Batch traceability functionality within the WMS facilitates this. Its use can minimise any disruption to the cold chain business as well as to the consumer. It allows the supplier to note and therefore track batches, lots and consignments throughout the cold chain. It also enables the tracking of expiry dates, so that stock can be despatched in the most expedient way, using First-Expired-Out allocation, for example.
It is batch traceability too that enables a cold chain distributor to react swiftly to carry out a total recall of products if needed. The WMS can identify both suppliers and customers according to the particular batches or consignments of products involved, meaning consumers can be protected down the supply chain, or the source of an issue can be pinpointed further back through the chain.
The WMS can store a wide range of data, including where and when the product was manufactured, how it was transported, its temperature, humidity and other aspects of storage, the equipment used, or even which employees handled the goods and when. Having this level of detail gives the cold chain distributor a complete insight into the supply chain so that they can effectively and accurately report food safety incidents to the authorities.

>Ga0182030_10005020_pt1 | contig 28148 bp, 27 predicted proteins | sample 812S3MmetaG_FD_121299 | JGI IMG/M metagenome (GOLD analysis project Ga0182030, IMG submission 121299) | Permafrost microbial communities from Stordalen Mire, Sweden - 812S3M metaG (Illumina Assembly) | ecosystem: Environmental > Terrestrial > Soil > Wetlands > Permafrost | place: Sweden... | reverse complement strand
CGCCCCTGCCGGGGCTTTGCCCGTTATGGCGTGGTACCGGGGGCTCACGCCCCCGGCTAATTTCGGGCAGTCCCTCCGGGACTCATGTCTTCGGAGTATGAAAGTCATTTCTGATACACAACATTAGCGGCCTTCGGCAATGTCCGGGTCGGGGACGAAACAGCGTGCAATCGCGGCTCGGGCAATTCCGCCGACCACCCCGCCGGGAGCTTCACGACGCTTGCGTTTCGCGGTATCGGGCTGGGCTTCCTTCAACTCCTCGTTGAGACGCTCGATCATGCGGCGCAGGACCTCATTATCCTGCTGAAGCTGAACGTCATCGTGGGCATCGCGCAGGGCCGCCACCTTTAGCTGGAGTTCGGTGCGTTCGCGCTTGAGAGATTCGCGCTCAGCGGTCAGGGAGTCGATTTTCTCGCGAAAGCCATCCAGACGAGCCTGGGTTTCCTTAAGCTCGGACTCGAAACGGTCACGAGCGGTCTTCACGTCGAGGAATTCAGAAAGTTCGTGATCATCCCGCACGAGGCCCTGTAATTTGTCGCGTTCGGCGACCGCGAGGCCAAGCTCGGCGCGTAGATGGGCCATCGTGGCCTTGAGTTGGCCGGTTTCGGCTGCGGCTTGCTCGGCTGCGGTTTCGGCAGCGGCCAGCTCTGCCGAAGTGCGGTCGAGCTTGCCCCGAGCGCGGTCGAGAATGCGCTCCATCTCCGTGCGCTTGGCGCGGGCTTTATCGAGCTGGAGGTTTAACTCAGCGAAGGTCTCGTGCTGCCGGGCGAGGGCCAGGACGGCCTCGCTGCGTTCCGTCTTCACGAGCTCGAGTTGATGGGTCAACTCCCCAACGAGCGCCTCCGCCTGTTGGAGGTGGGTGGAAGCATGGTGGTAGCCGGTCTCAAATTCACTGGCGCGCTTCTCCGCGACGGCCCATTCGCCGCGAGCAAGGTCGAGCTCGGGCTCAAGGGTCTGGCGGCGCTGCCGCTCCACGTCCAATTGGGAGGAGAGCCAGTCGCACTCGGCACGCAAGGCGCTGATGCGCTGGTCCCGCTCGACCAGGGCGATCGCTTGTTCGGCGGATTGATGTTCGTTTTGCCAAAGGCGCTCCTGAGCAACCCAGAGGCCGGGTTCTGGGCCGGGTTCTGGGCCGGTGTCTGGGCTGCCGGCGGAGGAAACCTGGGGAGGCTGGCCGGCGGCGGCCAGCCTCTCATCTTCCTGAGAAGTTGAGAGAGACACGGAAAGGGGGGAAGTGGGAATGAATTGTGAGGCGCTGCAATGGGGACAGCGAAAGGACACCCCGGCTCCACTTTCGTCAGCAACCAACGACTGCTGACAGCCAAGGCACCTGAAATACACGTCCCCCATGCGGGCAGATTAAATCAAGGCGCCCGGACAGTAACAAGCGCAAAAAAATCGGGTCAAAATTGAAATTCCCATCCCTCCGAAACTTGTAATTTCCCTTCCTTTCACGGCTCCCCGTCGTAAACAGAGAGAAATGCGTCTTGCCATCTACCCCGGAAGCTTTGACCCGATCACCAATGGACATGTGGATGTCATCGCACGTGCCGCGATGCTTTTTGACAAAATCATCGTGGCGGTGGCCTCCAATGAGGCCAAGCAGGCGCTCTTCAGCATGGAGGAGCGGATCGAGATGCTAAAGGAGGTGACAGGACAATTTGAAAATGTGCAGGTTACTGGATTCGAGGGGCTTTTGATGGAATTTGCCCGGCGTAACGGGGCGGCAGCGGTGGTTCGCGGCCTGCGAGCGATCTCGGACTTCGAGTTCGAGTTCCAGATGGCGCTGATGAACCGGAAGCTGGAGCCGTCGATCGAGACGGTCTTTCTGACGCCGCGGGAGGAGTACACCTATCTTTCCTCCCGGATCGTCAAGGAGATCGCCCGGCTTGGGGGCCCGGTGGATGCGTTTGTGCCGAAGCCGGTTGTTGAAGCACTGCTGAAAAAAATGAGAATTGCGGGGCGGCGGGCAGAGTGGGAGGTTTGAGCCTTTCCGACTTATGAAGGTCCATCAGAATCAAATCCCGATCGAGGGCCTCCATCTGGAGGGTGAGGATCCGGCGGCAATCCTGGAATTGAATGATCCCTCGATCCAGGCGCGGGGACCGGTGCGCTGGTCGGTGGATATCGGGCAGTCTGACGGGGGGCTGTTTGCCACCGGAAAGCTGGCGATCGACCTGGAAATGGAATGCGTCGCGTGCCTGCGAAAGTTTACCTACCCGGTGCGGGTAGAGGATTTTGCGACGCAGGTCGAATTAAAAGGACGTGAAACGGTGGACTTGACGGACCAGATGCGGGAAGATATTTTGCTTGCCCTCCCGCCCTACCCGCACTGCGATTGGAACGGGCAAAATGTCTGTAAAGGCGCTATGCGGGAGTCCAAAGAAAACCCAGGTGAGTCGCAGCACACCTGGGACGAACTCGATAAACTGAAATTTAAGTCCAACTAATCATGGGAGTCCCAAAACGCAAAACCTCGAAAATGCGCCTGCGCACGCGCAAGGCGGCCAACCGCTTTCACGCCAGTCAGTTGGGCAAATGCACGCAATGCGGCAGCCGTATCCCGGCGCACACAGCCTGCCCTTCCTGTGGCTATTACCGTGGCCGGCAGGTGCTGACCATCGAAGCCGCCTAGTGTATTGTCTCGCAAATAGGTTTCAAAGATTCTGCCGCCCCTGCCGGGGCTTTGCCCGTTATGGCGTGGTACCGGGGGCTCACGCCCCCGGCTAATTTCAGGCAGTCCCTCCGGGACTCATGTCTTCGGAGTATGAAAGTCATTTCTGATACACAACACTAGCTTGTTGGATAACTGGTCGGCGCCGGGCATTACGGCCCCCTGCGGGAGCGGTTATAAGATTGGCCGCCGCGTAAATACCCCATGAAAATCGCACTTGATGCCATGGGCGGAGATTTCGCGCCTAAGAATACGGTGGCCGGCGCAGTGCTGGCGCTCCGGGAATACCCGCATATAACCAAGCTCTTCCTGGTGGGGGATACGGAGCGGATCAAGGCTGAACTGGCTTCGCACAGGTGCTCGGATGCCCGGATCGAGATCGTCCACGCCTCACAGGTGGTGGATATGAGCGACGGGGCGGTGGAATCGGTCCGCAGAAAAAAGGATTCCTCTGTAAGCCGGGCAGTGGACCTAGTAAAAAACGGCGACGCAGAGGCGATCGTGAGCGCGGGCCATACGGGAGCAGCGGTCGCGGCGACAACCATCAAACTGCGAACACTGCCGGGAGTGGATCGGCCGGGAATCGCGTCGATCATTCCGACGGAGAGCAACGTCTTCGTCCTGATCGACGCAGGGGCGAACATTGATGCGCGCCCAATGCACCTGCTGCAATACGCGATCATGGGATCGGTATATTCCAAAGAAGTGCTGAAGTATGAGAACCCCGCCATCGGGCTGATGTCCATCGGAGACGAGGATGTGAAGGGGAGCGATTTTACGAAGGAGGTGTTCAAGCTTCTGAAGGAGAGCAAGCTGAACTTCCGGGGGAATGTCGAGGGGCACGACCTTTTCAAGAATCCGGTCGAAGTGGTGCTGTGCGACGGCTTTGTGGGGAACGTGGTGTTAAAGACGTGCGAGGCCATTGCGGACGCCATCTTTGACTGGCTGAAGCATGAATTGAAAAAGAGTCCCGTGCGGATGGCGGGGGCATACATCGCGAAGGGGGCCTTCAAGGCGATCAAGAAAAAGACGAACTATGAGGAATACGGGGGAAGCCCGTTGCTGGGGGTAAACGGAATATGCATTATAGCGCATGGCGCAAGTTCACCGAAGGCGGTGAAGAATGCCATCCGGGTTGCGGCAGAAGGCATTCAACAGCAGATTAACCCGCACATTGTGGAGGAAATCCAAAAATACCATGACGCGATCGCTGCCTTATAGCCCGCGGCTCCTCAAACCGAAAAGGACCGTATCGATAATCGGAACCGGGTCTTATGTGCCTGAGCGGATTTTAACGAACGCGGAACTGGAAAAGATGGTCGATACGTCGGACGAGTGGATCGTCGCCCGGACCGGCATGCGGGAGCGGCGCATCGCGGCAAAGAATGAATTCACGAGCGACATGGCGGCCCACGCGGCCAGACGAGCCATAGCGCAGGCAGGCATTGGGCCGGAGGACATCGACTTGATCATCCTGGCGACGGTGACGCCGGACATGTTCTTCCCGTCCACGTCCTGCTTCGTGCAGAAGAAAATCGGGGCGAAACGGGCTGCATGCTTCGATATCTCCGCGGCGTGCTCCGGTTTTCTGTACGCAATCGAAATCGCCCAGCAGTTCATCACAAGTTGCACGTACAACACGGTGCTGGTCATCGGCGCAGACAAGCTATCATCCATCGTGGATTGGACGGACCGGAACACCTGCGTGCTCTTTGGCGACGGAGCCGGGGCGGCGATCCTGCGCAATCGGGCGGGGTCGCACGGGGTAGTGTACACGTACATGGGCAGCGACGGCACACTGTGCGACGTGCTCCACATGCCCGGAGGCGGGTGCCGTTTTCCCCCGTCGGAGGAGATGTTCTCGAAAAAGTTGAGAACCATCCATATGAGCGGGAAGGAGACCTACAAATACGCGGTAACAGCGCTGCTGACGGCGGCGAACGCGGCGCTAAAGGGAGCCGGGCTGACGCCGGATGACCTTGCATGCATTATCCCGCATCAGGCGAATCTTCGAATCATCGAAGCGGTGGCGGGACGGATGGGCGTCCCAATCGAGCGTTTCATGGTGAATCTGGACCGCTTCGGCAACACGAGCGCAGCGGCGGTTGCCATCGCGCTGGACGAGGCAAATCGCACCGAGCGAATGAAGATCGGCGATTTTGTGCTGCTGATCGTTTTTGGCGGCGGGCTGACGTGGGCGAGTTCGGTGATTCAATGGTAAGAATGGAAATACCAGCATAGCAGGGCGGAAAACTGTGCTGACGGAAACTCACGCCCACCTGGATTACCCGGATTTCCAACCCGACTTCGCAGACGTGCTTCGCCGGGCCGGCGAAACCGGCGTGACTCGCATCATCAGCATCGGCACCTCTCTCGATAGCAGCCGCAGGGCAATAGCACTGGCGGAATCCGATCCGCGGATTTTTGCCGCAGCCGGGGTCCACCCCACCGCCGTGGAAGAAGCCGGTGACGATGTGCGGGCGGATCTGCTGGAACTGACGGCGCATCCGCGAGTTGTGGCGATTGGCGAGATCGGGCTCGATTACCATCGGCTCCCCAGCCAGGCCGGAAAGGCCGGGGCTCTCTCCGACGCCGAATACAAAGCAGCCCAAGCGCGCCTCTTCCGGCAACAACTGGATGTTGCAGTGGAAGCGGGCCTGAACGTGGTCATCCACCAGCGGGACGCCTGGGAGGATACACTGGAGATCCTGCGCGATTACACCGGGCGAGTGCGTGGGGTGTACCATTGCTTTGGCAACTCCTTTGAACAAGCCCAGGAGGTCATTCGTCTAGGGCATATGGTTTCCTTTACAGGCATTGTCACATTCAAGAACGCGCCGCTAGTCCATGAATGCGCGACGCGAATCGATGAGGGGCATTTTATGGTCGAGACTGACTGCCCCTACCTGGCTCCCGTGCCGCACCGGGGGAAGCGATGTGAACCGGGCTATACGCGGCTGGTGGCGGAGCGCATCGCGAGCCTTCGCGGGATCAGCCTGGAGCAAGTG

Food safety recalls often need to be executed within hours, to minimise the risks to consumers and to avert any reputational damage. An automated system can rapidly mount food safety recalls to maximise their effectiveness and preserve the cold chain supplier’s standing and ensure its ongoing profitability.
Identifying food safety hazards, assessing them and controlling them under the Hazard Analysis and Critical Control Point (HACCP) principles is a regulatory requirement for cold chain suppliers.
Identifying and managing physical, chemical, allergenic and biological risks is a supplier’s duty. A WMS ensures compliance with the HACCP approach. With complete HACCP records, integrity in the cold chain can be maintained and any issues can be tracked backwards to the source.
For more information on how K.Motion WMS can help your cold chain supply business ensure food safety and meet cold chain compliance requirements, call us on 020 8819 9071 or book a free consultation.